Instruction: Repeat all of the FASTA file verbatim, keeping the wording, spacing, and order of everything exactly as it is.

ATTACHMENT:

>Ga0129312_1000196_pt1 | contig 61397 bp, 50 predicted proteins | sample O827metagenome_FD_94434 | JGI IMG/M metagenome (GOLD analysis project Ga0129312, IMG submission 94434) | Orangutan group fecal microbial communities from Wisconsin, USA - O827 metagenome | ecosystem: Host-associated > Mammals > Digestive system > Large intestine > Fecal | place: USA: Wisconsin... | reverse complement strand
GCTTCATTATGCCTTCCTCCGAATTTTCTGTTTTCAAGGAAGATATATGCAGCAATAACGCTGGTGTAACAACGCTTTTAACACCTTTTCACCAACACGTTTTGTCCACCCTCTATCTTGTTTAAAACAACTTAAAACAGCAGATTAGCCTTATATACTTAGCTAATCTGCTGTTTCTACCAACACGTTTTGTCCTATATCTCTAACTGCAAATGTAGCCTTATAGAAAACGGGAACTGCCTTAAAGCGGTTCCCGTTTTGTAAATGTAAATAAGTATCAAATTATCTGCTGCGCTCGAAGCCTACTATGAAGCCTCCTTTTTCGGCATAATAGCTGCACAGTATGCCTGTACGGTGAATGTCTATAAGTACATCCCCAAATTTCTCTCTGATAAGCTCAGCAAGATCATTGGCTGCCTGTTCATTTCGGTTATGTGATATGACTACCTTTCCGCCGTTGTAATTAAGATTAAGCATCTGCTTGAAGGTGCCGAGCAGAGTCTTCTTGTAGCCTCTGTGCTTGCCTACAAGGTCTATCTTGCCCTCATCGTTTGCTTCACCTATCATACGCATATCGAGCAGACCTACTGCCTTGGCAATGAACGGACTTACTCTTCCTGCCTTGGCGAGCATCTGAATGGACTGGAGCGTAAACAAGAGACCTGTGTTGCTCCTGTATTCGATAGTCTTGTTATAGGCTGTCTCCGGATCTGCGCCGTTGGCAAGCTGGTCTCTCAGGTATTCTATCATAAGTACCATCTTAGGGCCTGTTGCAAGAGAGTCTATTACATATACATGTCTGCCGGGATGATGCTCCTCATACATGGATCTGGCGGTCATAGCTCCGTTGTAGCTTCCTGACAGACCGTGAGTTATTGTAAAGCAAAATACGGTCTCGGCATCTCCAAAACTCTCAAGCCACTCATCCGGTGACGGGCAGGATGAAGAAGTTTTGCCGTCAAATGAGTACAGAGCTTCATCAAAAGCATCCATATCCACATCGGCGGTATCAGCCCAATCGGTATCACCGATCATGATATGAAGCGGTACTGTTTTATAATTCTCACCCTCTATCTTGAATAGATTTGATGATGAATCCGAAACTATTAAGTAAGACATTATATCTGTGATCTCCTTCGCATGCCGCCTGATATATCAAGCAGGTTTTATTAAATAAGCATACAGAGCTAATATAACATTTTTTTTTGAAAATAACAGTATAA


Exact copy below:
>Ga0129312_1000196_pt1 | contig 61397 bp, 50 predicted proteins | sample O827metagenome_FD_94434 | JGI IMG/M metagenome (GOLD analysis project Ga0129312, IMG submission 94434) | Orangutan group fecal microbial communities from Wisconsin, USA - O827 metagenome | ecosystem: Host-associated > Mammals > Digestive system > Large intestine > Fecal | place: USA: Wisconsin... | reverse complement strand
GCTTCATTATGCCTTCCTCCGAATTTTCTGTTTTCAAGGAAGATATATGCAGCAATAACGCTGGTGTAACAACGCTTTTAACACCTTTTCACCAACACGTTTTGTCCACCCTCTATCTTGTTTAAAACAACTTAAAACAGCAGATTAGCCTTATATACTTAGCTAATCTGCTGTTTCTACCAACACGTTTTGTCCTATATCTCTAACTGCAAATGTAGCCTTATAGAAAACGGGAACTGCCTTAAAGCGGTTCCCGTTTTGTAAATGTAAATAAGTATCAAATTATCTGCTGCGCTCGAAGCCTACTATGAAGCCTCCTTTTTCGGCATAATAGCTGCACAGTATGCCTGTACGGTGAATGTCTATAAGTACATCCCCAAATTTCTCTCTGATAAGCTCAGCAAGATCATTGGCTGCCTGTTCATTTCGGTTATGTGATATGACTACCTTTCCGCCGTTGTAATTAAGATTAAGCATCTGCTTGAAGGTGCCGAGCAGAGTCTTCTTGTAGCCTCTGTGCTTGCCTACAAGGTCTATCTTGCCCTCATCGTTTGCTTCACCTATCATACGCATATCGAGCAGACCTACTGCCTTGGCAATGAACGGACTTACTCTTCCTGCCTTGGCGAGCATCTGAATGGACTGGAGCGTAAACAAGAGACCTGTGTTGCTCCTGTATTCGATAGTCTTGTTATAGGCTGTCTCCGGATCTGCGCCGTTGGCAAGCTGGTCTCTCAGGTATTCTATCATAAGTACCATCTTAGGGCCTGTTGCAAGAGAGTCTATTACATATACATGTCTGCCGGGATGATGCTCCTCATACATGGATCTGGCGGTCATAGCTCCGTTGTAGCTTCCTGACAGACCGTGAGTTATTGTAAAGCAAAATACGGTCTCGGCATCTCCAAAACTCTCAAGCCACTCATCCGGTGACGGGCAGGATGAAGAAGTTTTGCCGTCAAATGAGTACAGAGCTTCATCAAAAGCATCCATATCCACATCGGCGGTATCAGCCCAATCGGTATCACCGATCATGATATGAAGCGGTACTGTTTTATAATTCTCACCCTCTATCTTGAATAGATTTGATGATGAATCCGAAACTATTAAGTAAGACATTATATCTGTGATCTCCTTCGCATGCCGCCTGATATATCAAGCAGGTTTTATTAAATAAGCATACAGAGCTAATATAACATTTTTTTTTGAAAATAACAGTATAA